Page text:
If one acknowledges that there is unease about the present, one also needs to ask whether there is nostalgia for the past. Although there seems to be a longing for a simpler past in the poems, it is not unqualified but tainted with the doubts of the present. Otherwise, how would one explain the yearning for a time when ghosts were simpler apparitions, in “Ghosts?” (25-26).

This wistfulness for the past is however, rather conveniently, knit into a hope for a better future. The title of the collection, “Tomorrow It Will All Run Backwards”, expresses this hope. The poem that the title is taken from, “9/11” is a hope of reversal of catastrophe. However, it seems like mere wish fulfilment, and not unbridled hope. While “Tomorrow” suggests the future, “Backwards” denotes a motion of moving back. The overwhelming feeling is that of the present being caught in the tussle between the past and the future. There is a mild anticipation that the future ‘might’ be peaceful, but this cannot change the tragedies of yesterday and today. “The Glasgow Ice Cream Wars”, the very first poem of the collection, speaks of “future looking down time’s one-way telescope” (11), implying that retrospection may be possible, but not clairvoyance.

This leads to an acceptance that war is inevitable. “Afterwards” notes this with despair:

I have learned that blood is in the power of continents

Locking and wrestling like tectonic plates

In the time span of glaciers (108).

One way of getting away from this is to become a news exile, like the escapist speaker in “Oil Heart (Second Gulf War)”.  However, as this is neither possible nor desirable, what one can  try to do, is not to be stuck in the past, or have one’s head stuck in the clouds of the future, but to assess both and make the present liveable enough. Yes, this is not ideal, and never utopian, but a life that one is forced to eke out at present, and the book seems to encourage this view.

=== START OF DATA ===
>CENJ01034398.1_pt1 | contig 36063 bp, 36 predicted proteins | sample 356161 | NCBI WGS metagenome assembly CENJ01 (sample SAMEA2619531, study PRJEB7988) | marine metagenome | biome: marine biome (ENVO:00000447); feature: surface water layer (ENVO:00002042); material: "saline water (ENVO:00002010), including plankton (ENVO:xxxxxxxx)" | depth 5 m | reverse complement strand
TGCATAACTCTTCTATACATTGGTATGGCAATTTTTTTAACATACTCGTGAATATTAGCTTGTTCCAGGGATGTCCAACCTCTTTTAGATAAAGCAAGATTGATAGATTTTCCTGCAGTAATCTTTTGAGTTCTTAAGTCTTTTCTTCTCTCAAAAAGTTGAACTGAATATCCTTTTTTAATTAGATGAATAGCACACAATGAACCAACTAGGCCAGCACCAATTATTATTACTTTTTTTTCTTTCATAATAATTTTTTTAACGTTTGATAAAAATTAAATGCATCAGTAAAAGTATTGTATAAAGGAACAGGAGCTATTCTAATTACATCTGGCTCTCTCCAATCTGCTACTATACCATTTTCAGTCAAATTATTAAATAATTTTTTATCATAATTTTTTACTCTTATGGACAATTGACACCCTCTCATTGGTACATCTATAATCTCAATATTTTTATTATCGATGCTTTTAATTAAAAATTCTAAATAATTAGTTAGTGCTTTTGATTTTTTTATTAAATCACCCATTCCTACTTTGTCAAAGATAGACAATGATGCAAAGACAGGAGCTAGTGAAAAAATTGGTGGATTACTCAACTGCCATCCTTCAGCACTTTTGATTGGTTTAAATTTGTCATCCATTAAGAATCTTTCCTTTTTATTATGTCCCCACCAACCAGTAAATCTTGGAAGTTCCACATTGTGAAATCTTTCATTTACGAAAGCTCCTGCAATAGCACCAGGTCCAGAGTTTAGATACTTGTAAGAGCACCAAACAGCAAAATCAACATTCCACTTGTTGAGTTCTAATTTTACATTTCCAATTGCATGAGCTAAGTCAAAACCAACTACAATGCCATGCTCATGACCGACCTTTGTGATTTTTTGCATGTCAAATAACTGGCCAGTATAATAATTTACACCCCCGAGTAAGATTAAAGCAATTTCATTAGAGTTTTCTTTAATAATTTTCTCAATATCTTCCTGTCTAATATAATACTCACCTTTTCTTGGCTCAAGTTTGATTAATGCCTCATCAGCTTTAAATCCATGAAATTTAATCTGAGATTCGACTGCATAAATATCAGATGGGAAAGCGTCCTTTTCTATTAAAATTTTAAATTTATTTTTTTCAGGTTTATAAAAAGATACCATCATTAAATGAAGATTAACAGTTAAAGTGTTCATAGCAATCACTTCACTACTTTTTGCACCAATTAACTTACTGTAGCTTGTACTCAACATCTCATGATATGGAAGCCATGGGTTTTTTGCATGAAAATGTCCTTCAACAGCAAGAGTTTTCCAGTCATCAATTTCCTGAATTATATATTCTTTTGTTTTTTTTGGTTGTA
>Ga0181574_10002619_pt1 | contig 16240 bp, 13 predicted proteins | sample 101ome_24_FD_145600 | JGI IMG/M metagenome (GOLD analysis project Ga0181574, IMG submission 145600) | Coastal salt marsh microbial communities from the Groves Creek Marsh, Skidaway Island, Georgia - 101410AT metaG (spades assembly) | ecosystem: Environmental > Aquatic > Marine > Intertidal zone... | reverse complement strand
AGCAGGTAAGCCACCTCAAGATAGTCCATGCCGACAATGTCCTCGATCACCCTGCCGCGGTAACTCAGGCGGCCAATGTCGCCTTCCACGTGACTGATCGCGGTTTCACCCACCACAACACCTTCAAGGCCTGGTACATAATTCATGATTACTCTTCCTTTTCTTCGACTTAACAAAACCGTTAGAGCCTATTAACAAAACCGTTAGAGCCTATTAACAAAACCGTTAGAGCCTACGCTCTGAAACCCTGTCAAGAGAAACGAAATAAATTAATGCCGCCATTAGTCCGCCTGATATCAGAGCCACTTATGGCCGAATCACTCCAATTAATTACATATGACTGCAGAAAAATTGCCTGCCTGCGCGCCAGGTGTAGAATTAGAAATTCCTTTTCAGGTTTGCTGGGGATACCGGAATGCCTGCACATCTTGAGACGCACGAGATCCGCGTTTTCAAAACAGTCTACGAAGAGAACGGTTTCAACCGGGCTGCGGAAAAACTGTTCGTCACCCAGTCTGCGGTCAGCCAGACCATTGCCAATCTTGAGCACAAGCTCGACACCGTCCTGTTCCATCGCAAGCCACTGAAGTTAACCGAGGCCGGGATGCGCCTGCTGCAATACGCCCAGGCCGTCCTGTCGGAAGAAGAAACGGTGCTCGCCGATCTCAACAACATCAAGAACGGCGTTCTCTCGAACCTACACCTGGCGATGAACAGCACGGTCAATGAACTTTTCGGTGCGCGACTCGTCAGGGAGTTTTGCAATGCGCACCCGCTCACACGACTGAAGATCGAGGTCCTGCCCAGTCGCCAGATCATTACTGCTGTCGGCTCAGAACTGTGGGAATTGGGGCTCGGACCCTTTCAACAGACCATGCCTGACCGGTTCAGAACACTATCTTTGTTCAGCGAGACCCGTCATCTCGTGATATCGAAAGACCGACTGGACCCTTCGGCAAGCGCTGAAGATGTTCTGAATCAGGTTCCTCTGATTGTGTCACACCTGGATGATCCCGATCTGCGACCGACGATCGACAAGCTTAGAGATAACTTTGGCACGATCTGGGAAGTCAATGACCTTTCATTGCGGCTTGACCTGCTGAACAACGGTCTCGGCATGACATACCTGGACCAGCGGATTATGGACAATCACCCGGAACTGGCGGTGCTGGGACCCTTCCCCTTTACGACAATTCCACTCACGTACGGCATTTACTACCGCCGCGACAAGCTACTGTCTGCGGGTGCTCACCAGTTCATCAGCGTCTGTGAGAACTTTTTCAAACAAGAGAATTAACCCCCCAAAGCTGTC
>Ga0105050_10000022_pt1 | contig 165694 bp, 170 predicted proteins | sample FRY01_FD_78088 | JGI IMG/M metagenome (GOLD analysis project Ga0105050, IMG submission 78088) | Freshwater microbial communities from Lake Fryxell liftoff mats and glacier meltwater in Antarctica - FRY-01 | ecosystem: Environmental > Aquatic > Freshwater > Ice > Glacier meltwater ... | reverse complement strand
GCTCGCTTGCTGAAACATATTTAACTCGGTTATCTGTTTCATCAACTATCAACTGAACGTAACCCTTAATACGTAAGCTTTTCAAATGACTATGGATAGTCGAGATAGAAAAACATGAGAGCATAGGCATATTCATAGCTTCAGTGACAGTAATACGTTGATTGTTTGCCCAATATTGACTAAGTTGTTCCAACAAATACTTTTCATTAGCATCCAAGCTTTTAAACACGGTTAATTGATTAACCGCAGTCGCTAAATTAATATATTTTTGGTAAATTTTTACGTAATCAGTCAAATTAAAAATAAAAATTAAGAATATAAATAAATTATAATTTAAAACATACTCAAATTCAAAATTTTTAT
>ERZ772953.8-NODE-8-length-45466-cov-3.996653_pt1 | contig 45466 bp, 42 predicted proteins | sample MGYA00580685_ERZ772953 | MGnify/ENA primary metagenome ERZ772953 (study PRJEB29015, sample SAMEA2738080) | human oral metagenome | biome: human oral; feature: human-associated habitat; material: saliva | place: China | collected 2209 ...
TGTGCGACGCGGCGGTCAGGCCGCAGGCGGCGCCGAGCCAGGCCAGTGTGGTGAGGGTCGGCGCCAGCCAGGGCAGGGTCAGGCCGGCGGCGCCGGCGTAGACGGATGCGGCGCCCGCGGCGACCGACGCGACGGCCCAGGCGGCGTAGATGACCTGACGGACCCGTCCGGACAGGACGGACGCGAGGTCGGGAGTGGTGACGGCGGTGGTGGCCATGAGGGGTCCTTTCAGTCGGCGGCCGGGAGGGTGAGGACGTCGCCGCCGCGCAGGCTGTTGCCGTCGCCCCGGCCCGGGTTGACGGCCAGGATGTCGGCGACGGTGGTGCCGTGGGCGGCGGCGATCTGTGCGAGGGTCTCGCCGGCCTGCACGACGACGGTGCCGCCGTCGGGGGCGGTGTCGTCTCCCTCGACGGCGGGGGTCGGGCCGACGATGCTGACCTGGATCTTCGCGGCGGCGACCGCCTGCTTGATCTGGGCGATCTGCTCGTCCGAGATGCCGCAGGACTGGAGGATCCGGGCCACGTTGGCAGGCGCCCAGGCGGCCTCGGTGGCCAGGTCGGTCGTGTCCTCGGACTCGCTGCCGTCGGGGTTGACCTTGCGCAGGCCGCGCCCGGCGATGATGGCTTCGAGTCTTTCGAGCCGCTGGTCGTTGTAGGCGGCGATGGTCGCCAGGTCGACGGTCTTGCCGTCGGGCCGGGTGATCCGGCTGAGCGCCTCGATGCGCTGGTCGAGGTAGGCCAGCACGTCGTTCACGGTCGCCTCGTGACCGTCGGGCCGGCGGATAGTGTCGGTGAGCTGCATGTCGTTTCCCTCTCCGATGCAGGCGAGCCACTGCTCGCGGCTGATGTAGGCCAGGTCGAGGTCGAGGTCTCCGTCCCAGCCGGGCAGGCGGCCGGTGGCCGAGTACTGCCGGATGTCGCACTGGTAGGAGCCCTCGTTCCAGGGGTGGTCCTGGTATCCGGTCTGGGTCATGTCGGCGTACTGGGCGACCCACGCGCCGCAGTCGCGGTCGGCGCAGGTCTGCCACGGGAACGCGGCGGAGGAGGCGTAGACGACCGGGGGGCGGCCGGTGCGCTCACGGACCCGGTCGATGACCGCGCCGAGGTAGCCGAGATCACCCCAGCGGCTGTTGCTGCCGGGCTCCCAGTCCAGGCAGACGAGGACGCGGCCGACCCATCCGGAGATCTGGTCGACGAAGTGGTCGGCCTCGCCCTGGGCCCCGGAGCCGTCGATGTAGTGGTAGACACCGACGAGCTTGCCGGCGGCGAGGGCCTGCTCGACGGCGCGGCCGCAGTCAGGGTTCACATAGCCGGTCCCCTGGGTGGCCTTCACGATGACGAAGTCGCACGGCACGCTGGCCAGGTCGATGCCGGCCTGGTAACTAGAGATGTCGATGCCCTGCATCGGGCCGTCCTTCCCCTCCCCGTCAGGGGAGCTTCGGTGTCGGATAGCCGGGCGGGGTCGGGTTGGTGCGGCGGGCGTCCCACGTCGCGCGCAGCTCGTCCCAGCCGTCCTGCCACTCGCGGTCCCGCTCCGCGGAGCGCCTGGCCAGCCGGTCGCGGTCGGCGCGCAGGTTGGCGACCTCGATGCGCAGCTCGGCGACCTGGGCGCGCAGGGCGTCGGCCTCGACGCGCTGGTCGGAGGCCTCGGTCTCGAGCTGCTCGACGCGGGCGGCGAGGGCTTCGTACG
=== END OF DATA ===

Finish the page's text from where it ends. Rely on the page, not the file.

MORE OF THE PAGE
Modestly priced, the quality of the book is good, enabling easy reading. The cover page, with its image of a gun, suggests the violence of war that the book seeks to chronicle, and the redacted text conveys the erasure of people and rewriting of history that takes place during war. However, better care could have been taken as far as printing of poems is concerned, as there are avoidable errors. “Walls of Byzantium” has been printed twice in the book, while “London, from Aqaba to Zem-Zem” is the same poem as “Bangladesh, London” with a few lines added to the former poem.

However, such errors could easily be rectified in forthcoming editions; and do not take anything away from the fact that it manages to effectively convey how the impact of war is far more pronounced now than ever before. As the veracity of this statement is unquestionable, the book is a worthy addition to any reader who is humane enough to be willing to empathise with the active participants in the wars and/or fully comprehend the anguish and angst that comes out of war to shudder and cry out: “The horror! The horror!”

Nanditha Rajaram Shastry is pursuing her PhD in English at JNTU, Hyderabad. She can be contacted at nanditha.shastry@gmail.com